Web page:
Registered: Mar, 2006
Re: How and When to Develop Domain-Specific Languages?
Posted: Mar 10, 2006 9:02 AM
I have tried Rails, and I don't know if it is a DSL. DSL means domain-specific-language. So that's a language. If you're used to Java, C#, or another static language it probably looks like a DSL. If you're used to python, it will look more like a group of classes and functions, with some other weird things. If you're used to Ruby, you'll know that this is not a DSL, but just a library like any other. In TCL, Lisp, and many other languages you can create APIs that look even more like a separate language.
For example, the Ruby-Make "DSL" in a C#/Java Like language:
public class ATask : Task
public void execute()
public static void Main()
task :a_task do
The first example doesn't look like a DSL because you can clearly see this is not a new language. There are too many aspects (such as a class, a main function, etc) that are not domain specific. The most common way to handle this is to create an xml "dsl", or configuration. A static language tries to be a dynamic one ;-).
The ruby version looks more like a domain specific language, but there are some things a Ruby programmer would recognize: the "do" and "end" keywords, and the syntax to create a symbol: ":a_task".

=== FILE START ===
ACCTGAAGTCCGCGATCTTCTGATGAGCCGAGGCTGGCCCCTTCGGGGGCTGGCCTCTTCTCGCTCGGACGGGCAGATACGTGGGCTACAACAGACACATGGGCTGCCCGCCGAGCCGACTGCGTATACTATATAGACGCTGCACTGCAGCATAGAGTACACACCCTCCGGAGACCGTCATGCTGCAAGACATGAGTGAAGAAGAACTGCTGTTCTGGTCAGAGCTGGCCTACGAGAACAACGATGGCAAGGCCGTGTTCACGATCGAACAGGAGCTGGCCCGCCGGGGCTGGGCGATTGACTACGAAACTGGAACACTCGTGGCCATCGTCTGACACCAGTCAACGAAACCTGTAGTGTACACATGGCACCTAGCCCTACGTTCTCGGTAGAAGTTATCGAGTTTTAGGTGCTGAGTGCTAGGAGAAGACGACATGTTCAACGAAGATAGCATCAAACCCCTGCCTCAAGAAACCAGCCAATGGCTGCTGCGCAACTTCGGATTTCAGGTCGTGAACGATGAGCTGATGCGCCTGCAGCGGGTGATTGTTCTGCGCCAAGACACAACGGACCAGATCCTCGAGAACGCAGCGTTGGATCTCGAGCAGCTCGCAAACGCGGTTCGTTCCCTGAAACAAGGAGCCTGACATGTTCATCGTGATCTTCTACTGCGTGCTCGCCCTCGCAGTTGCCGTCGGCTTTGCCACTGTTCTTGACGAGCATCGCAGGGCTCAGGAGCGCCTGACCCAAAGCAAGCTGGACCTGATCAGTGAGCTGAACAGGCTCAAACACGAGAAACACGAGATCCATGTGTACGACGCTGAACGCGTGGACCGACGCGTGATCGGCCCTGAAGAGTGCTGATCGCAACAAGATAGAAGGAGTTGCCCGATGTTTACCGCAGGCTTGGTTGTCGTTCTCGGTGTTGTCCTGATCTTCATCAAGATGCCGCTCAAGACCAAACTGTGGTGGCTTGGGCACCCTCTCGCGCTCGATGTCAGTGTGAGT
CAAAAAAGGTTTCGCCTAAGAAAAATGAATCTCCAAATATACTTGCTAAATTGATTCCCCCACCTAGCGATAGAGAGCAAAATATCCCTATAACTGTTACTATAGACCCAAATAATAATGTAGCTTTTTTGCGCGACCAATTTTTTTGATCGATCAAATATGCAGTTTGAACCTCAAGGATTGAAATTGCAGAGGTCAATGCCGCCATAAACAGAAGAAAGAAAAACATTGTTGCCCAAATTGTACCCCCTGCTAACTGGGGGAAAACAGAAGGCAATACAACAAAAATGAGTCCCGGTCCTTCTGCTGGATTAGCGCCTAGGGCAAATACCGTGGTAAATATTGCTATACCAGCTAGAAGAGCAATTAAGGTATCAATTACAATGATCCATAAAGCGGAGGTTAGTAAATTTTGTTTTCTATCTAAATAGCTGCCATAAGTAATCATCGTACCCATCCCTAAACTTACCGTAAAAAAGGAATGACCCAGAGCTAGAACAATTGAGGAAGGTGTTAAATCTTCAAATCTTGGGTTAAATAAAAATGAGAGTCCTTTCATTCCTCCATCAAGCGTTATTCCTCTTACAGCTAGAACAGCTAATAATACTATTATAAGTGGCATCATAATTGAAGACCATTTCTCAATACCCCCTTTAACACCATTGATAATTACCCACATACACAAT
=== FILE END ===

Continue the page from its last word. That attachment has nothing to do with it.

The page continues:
In the Lisp code, there are no keywords. The domain specific language is truly domain specific. The only weird things are the (()). But unfortunately, the parens make it possible to create a DSL.
class Posts < ApplicationController
This is more domain specific, because it contains no language keywords (def, class, end).
Or maybe a model from django:
author = meta.ForeignKey(Author)
title = meta.CharField()
content = meta.TextField()
So what makes an api a DSL? This is not entirely clear, because most DSLs will have some non DS aspects, and you can't say: "if an api contains less than n non DS aspects, it is a DSL".
I think most people will agree that my first Java/C# like examle is not a DSL. But is the Django model a DSL?
DSLs are about abstractions. You can create better DSLs in languages with better ways to abstract. Many languages support procedural abstrations (FORTRAN, Python, Ruby, Lisp). A lot support object oriented abstractions (Python, Ruby, Lisp). A few support functional abstractions (Ruby, Lisp). Even less languages support syntactical abstrations (Lisp).
(note that because these languages are turing equivalent, you could write a lisp interpreter in FORTRAN, and have all these abstractions).
So "How and When to Develop Domain-Specific Languages?"?
By choosing a language that supports powerful abstractions.
Just create an appropriate abstraction for difficult things.
If you notice that you want to generate a form, and you're doing it this way:
<input type="text" name="title" />
<input type="submit" value="save" />
Create an abstraction:
Or (in Java/C#):
<?xml version="1.0" ?>
<text-field name="title" />
<text-area name="content" />
<submit-button caption="save" />
and in your code:
and in your code:
To make it easier next time.